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How to use PPMT Function in excel (3 Easy Steps)

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Duration: 3:17
Submitted: 7 months ago
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Description:

If you're looking for a way to calculate your loan payments or mortgage payments, look no further than the PPMT function in Excel.

This handy little function can do all the heavy lifting for you, and it's not as complicated as you might think. In this blog post, we'll discuss what the PPMT function is and how to use it.

We'll also provide some examples so that you can see how it works in action. So whether you're a beginner or an experienced Excel user, this post has something for everyone!

Table of Content;

00:00 INTRODUCTION

00:20 PPMT Function in Excel

03:00 conclusion

What is PPMT Function in excel?

The PPMT function in Excel calculates the principal part of payments. In other words, it calculates the payments that are applied to the original loan amount (the principle), as opposed to interest and other charges.

When to use PPMT Function in excel?

This can be helpful when you want to calculate your monthly mortgage or loan payments. Let's take a closer look at how to use the PPMT function in Excel.

How to Use PPMT Function in Excel

The PPMT function is fairly straightforward to use. Here's a basic example:

=PPMT(rate,nper,pv,type)

In this equation, rate is the interest rate per period, nper is the number of periods, pv is the present value (the amount you owe), and type is 0 for payments at the beginning of each period or -l for payments at the end of each period.

Here's a more detailed example:

=PPMT(B$12/100, 360, -$100000, 0)

In this equation, B$12/100 is the annual interest rate (divided by 100 to convert to a decimal), 360 is the number of months in three years, and -$100000 is the loan amount. As you can see, it's easy to enter complex equations in Excel using parentheses and brackets.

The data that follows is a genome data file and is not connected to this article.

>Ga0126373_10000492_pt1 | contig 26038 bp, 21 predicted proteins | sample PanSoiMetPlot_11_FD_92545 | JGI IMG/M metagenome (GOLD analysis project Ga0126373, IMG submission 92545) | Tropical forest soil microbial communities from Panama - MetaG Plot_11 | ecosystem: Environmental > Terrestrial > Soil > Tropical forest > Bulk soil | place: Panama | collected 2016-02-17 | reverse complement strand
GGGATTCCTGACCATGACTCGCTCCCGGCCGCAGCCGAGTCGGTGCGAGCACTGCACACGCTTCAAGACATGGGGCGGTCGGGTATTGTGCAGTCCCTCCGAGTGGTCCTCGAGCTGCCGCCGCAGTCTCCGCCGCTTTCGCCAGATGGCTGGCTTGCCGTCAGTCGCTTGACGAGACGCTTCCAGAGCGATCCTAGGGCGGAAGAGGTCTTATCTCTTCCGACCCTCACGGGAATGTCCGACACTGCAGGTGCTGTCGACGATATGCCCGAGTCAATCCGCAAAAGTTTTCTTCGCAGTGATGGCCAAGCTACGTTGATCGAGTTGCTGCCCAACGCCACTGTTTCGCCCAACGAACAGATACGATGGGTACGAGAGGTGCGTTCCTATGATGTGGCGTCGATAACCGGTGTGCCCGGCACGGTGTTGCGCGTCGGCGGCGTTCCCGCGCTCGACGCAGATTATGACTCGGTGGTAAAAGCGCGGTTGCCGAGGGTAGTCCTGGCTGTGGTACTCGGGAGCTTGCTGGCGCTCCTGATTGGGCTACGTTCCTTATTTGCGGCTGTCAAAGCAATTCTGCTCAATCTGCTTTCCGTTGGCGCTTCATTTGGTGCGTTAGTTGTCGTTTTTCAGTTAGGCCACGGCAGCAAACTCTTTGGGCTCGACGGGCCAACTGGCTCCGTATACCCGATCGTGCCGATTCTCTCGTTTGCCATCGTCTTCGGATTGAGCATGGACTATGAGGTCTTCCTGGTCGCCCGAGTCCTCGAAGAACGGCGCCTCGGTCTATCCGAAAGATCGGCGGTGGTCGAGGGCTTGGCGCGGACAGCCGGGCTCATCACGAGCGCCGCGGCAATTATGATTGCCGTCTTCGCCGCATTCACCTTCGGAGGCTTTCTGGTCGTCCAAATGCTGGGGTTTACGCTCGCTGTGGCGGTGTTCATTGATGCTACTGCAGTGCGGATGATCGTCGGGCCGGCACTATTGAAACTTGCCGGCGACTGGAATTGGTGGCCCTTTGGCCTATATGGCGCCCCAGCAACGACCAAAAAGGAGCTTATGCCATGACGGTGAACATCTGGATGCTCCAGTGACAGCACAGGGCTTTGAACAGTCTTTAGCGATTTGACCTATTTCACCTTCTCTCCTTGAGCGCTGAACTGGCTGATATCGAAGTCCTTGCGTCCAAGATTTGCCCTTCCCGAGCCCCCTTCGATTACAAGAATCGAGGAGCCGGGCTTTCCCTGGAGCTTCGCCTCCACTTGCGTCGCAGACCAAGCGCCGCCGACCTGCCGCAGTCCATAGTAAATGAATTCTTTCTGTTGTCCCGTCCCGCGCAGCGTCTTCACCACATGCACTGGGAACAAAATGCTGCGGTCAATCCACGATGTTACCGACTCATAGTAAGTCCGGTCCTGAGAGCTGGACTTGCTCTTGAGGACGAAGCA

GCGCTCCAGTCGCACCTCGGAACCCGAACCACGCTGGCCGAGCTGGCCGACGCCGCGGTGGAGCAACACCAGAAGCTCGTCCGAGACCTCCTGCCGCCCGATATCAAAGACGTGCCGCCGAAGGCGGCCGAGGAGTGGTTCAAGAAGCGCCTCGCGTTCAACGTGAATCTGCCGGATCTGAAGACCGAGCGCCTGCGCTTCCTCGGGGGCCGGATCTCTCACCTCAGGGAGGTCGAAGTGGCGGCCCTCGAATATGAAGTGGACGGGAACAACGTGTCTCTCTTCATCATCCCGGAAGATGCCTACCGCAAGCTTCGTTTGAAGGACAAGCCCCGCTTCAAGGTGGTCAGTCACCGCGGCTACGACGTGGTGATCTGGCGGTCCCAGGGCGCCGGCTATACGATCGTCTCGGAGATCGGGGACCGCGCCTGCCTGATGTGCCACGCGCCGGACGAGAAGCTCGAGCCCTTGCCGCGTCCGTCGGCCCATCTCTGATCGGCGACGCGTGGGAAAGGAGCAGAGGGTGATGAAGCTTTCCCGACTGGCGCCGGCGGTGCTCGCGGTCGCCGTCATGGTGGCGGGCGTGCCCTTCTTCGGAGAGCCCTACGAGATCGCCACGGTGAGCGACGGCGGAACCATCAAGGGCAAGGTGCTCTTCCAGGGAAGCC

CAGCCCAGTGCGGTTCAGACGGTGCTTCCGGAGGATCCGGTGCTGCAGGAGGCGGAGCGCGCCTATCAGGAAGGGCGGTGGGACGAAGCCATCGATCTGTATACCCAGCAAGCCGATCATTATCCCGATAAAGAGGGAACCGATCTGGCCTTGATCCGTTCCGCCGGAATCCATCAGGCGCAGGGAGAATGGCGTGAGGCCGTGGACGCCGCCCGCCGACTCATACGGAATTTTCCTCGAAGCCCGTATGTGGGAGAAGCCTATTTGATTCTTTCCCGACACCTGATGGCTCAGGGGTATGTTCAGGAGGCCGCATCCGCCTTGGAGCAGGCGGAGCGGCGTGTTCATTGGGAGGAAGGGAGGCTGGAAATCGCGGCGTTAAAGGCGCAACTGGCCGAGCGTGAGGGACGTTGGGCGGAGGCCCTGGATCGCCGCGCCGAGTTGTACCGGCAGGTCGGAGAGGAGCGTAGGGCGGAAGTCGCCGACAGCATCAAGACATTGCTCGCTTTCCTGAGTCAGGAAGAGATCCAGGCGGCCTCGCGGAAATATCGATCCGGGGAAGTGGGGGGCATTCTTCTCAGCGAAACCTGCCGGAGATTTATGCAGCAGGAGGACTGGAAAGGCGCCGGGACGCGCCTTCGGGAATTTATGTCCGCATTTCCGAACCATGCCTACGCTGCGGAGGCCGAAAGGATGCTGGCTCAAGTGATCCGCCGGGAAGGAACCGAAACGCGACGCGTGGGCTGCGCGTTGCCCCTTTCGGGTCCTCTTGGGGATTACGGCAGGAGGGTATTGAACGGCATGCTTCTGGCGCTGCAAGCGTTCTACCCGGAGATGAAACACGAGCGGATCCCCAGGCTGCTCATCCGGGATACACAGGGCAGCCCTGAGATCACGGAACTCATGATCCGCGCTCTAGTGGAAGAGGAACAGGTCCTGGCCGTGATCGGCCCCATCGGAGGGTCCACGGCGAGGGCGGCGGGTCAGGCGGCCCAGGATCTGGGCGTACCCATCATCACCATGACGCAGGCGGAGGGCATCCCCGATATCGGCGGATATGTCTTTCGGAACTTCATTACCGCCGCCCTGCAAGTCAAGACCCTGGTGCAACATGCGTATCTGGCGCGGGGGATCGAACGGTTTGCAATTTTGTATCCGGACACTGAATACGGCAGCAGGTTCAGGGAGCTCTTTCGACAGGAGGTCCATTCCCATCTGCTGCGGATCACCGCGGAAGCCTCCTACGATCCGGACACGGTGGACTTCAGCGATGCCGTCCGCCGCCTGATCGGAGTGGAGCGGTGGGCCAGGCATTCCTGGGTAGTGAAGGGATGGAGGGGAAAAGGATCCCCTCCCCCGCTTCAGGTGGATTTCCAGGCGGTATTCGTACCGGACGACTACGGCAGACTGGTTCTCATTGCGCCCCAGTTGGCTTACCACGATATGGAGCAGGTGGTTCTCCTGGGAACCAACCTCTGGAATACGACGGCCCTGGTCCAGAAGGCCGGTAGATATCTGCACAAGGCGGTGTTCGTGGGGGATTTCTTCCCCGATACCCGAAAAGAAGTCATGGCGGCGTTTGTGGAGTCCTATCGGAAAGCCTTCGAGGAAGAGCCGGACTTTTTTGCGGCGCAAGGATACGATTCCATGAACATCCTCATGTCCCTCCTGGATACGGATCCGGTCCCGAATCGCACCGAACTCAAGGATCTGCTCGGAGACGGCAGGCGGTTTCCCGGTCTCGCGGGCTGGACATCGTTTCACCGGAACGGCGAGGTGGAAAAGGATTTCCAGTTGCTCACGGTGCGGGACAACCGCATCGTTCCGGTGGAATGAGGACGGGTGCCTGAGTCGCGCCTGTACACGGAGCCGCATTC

Now that we've gone over the basics, let's take a look at some examples.

Mortgage Payment Example

Suppose you have a 30-year mortgage with an annual interest rate of 12%. How much will your monthly payments be? To find out, use this equation: =PPMT(B$12/100, 360, -$100000, 0)

In this equation, B$12/100 is the annual interest rate (divided by 100 to convert to a decimal), 360 is the number of months in three years, and -$100000 is the loan amount. As you can see, your monthly payment would be $86.02.

Loan Payment Example

Now let's suppose you have a five-year loan with an annual interest rate of 18%. How much will your monthly payments be? To find out, use this equation: =PPMT(B$18/100, 60, -$10000, 0)

In this equation, B$18/100 is the annual interest rate (divided by 100 to convert to a decimal), 60 is the number of months in five years, and -$10000 is the loan amount. As you can see, your monthly payment would be $176.02.

Conclusion

The PPMT function is a handy tool for calculating loan and mortgage payments. It's easy to use, and there are plenty of examples online to help you get started. So why not give it a try? You may be surprised at how simple it is!